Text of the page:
This is an important movie. Highly contraversial in its day, Pinky tells the story of a light-skinned African-American woman named Pinky (Jeann Craine) returning to her home in the Deep South, after living as a white woman for several years in New England. It’s important not only because it provides a small history lesson regarding racial oppression and Jim Crowe laws, but because it spoke against them while they were still happening. It’s not some bubblegum drama like The Help, made 50 years after the fact. These filmmakers dared to speak against it when it was racism was the norm.
The story itself, admittedly, takes some time to get going, but along the way, it establishes a backdrop of frustration. Why is Pinky being charged double the price on store goods just because the storekeeper discovered she has a black grandmother? Why do the cops suddenly decide to arrest her when they make the same discovery, when she was free to go only moments before? It’s almost no wonder she didn’t make any mention of her heritage when she moved away.
While the film is filled with character conflict, the major conlfict of the story doesn’t appear until the end of the second act, when the wealthy old woman Pinky has been carying for (Ethel Barrymore) passes away and leaves her practically her entire estate. Distant relatives decide to take legal (and slanderous) action to ensure they gain the property for themselves.
I honestly didn’t think I would enjoy this movie when I first began watching it. I’d never heard of most of the cast, and I questioned the production values. It also doesn’t help that it has a terrible cover and an odd title. I only watched it because legendary director Elia Kazan has a reputation for bringing out great performances from his actors. And, as such, each member of Pinky’s cast is highly memorable. Craine, nomianted for her an Academy Award for her performance, plays the role with strength and delicacy. She hates being back home, but mostly, because she hates that is serves as a reminder of who she is. Ethel Barrymore sort of plays her usual self. Actually, it’s the excact same role she would later play again in The Spiral Staircase–a bed-ridden woman who relies on a young woman with a sordid past for aid. But, since she’s one of the greatest actors who ever lived, it’s a small complaint.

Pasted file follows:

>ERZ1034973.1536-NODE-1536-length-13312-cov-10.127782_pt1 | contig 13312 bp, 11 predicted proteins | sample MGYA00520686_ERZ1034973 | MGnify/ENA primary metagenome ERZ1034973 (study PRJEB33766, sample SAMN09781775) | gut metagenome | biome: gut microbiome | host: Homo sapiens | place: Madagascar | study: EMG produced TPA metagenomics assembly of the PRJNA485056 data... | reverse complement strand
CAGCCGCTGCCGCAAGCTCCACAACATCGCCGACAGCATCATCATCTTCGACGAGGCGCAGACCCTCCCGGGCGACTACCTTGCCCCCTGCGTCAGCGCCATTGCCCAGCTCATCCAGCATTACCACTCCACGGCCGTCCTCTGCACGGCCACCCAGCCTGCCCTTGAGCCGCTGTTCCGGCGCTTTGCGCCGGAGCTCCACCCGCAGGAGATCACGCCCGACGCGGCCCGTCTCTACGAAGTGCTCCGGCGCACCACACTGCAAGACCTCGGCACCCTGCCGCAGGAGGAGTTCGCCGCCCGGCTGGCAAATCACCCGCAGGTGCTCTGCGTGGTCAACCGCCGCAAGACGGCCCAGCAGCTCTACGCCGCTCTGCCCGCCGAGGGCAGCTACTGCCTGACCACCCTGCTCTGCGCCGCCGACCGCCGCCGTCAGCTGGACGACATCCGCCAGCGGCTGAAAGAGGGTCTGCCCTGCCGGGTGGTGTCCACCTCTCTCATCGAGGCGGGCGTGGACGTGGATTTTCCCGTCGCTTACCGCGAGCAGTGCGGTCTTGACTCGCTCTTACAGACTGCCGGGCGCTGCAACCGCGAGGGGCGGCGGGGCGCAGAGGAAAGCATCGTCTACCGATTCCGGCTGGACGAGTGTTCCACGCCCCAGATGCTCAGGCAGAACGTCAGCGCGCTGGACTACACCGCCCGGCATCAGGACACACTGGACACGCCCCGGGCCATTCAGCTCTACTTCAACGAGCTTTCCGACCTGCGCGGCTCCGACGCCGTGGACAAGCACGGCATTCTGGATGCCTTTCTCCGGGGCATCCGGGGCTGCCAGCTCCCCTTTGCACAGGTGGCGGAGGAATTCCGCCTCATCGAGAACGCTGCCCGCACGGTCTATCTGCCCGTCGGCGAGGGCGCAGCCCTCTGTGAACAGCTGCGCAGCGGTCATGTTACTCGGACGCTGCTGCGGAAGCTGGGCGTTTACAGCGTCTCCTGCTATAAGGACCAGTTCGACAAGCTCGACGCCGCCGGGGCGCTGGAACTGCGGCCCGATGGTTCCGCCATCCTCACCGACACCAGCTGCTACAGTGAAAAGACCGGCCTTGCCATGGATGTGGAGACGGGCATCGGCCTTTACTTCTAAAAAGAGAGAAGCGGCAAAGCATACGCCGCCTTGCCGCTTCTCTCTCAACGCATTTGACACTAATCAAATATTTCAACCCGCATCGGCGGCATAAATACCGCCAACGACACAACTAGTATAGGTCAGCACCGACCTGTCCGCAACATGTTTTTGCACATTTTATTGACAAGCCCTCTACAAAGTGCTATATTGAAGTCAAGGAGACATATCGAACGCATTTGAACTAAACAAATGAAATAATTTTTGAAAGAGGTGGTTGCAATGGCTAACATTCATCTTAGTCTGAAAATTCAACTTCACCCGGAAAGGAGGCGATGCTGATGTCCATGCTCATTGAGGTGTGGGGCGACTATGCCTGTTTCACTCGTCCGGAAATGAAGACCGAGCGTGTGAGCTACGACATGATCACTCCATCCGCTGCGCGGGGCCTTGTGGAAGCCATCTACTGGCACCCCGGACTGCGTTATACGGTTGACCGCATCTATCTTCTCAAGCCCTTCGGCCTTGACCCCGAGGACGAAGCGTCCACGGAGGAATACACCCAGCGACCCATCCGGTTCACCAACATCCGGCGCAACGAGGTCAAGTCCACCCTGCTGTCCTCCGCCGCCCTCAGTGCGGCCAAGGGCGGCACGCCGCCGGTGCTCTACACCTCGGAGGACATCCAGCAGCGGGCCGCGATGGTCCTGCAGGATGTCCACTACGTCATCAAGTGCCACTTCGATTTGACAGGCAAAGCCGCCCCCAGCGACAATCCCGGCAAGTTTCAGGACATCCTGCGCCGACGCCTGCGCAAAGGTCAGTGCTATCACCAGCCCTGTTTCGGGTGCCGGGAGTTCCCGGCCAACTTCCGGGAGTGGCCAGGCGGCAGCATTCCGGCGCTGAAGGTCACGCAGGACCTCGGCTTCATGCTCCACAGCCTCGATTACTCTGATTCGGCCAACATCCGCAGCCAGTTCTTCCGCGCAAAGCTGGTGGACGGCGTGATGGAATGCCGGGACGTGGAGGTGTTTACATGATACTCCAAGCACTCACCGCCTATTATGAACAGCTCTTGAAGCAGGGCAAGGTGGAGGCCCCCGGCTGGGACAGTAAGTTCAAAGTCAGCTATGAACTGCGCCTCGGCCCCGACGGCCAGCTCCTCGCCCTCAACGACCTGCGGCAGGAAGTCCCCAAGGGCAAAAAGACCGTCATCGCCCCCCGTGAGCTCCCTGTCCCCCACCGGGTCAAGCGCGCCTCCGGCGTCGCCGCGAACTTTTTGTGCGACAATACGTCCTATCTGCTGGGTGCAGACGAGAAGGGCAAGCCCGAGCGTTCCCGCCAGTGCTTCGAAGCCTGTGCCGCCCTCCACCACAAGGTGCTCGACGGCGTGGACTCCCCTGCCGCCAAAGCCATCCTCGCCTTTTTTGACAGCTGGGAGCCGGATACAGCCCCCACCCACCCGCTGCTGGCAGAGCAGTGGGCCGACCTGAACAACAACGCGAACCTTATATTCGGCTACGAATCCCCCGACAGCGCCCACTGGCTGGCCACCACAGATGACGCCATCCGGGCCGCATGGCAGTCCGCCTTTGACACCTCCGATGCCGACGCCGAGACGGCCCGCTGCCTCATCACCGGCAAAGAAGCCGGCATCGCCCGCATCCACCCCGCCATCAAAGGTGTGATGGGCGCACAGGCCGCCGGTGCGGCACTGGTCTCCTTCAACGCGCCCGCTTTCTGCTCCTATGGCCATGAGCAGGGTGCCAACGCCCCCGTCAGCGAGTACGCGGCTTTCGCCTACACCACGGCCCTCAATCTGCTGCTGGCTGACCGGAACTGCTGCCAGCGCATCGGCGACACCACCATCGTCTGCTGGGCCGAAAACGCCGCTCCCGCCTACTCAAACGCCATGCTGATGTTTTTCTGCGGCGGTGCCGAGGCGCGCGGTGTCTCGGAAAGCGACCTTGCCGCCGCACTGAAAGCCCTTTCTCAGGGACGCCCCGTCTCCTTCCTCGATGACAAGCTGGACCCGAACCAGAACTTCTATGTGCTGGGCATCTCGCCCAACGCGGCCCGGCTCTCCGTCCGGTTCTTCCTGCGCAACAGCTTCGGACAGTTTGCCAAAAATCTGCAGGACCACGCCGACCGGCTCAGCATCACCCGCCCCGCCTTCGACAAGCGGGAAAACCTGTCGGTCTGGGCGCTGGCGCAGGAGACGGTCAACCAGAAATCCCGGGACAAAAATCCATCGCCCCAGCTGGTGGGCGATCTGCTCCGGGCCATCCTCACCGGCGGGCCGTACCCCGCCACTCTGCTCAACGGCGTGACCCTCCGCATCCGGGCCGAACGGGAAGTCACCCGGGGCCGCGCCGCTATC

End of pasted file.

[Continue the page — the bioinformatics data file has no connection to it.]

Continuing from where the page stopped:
The cinematography and scenery in this movie are exceptionally well executed. Though it would have been nice to see all the southern foliage in color, the black and white does add an element of dusty realism to this movie. Perhaps color would have been too distracting.
An underrated movie of the golden era of Hollywood, everyone should watch this movie. Analyze this movie. You’ll be glad you did.